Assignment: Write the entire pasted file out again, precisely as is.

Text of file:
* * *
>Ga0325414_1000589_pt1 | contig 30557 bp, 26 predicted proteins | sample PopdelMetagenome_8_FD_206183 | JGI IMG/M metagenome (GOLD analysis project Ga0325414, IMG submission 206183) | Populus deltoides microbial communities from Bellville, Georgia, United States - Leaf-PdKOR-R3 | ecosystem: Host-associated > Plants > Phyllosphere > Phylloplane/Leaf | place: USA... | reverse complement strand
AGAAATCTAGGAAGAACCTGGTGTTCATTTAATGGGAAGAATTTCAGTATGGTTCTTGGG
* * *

>Ga0325414_1000589_pt1 | contig 30557 bp, 26 predicted proteins | sample PopdelMetagenome_8_FD_206183 | JGI IMG/M metagenome (GOLD analysis project Ga0325414, IMG submission 206183) | Populus deltoides microbial communities from Bellville, Georgia, United States - Leaf-PdKOR-R3 | ecosystem: Host-associated > Plants > Phyllosphere > Phylloplane/Leaf | place: USA... | reverse complement strand
AGAAATCTAGGAAGAACCTGGTGTTCATTTAATGGGAAGAATTTCAGTATGGTTCTTGGG